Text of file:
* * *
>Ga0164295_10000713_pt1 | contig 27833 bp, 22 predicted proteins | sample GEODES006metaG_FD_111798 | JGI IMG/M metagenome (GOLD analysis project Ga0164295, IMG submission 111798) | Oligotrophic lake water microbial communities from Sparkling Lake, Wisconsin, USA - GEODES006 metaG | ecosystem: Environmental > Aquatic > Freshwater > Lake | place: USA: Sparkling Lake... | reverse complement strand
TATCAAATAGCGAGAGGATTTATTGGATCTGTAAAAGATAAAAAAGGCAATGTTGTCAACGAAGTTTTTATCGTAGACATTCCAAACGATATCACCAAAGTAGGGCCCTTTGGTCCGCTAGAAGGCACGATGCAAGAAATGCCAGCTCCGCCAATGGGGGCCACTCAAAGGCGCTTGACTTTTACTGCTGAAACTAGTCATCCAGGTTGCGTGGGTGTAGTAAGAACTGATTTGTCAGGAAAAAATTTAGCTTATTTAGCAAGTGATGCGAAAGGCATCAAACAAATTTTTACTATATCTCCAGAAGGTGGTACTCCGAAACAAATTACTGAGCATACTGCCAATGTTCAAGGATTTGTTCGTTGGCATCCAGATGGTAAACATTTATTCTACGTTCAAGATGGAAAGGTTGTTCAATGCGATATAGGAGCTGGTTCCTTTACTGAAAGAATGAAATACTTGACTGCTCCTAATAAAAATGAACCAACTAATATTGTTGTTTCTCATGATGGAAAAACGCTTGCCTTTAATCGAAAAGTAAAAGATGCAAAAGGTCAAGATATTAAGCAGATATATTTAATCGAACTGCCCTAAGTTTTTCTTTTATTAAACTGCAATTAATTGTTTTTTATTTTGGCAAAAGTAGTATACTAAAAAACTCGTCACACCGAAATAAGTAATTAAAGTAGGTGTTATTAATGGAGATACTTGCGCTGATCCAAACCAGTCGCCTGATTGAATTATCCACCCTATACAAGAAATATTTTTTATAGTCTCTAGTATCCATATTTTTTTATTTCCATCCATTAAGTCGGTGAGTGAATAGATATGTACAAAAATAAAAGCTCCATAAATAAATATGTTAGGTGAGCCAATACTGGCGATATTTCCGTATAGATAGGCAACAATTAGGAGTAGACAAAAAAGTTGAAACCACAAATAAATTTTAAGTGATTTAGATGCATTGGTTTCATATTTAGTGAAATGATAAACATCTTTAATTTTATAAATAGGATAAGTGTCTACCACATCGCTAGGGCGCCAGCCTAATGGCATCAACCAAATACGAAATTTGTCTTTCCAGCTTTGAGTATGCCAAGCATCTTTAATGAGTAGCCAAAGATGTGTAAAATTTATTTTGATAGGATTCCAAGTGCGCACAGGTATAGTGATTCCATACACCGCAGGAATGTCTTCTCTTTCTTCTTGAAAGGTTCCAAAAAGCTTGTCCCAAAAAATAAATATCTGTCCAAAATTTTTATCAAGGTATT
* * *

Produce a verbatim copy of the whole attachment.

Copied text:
>Ga0164295_10000713_pt1 | contig 27833 bp, 22 predicted proteins | sample GEODES006metaG_FD_111798 | JGI IMG/M metagenome (GOLD analysis project Ga0164295, IMG submission 111798) | Oligotrophic lake water microbial communities from Sparkling Lake, Wisconsin, USA - GEODES006 metaG | ecosystem: Environmental > Aquatic > Freshwater > Lake | place: USA: Sparkling Lake... | reverse complement strand
TATCAAATAGCGAGAGGATTTATTGGATCTGTAAAAGATAAAAAAGGCAATGTTGTCAACGAAGTTTTTATCGTAGACATTCCAAACGATATCACCAAAGTAGGGCCCTTTGGTCCGCTAGAAGGCACGATGCAAGAAATGCCAGCTCCGCCAATGGGGGCCACTCAAAGGCGCTTGACTTTTACTGCTGAAACTAGTCATCCAGGTTGCGTGGGTGTAGTAAGAACTGATTTGTCAGGAAAAAATTTAGCTTATTTAGCAAGTGATGCGAAAGGCATCAAACAAATTTTTACTATATCTCCAGAAGGTGGTACTCCGAAACAAATTACTGAGCATACTGCCAATGTTCAAGGATTTGTTCGTTGGCATCCAGATGGTAAACATTTATTCTACGTTCAAGATGGAAAGGTTGTTCAATGCGATATAGGAGCTGGTTCCTTTACTGAAAGAATGAAATACTTGACTGCTCCTAATAAAAATGAACCAACTAATATTGTTGTTTCTCATGATGGAAAAACGCTTGCCTTTAATCGAAAAGTAAAAGATGCAAAAGGTCAAGATATTAAGCAGATATATTTAATCGAACTGCCCTAAGTTTTTCTTTTATTAAACTGCAATTAATTGTTTTTTATTTTGGCAAAAGTAGTATACTAAAAAACTCGTCACACCGAAATAAGTAATTAAAGTAGGTGTTATTAATGGAGATACTTGCGCTGATCCAAACCAGTCGCCTGATTGAATTATCCACCCTATACAAGAAATATTTTTTATAGTCTCTAGTATCCATATTTTTTTATTTCCATCCATTAAGTCGGTGAGTGAATAGATATGTACAAAAATAAAAGCTCCATAAATAAATATGTTAGGTGAGCCAATACTGGCGATATTTCCGTATAGATAGGCAACAATTAGGAGTAGACAAAAAAGTTGAAACCACAAATAAATTTTAAGTGATTTAGATGCATTGGTTTCATATTTAGTGAAATGATAAACATCTTTAATTTTATAAATAGGATAAGTGTCTACCACATCGCTAGGGCGCCAGCCTAATGGCATCAACCAAATACGAAATTTGTCTTTCCAGCTTTGAGTATGCCAAGCATCTTTAATGAGTAGCCAAAGATGTGTAAAATTTATTTTGATAGGATTCCAAGTGCGCACAGGTATAGTGATTCCATACACCGCAGGAATGTCTTCTCTTTCTTCTTGAAAGGTTCCAAAAAGCTTGTCCCAAAAAATAAATATCTGTCCAAAATTTTTATCAAGGTATT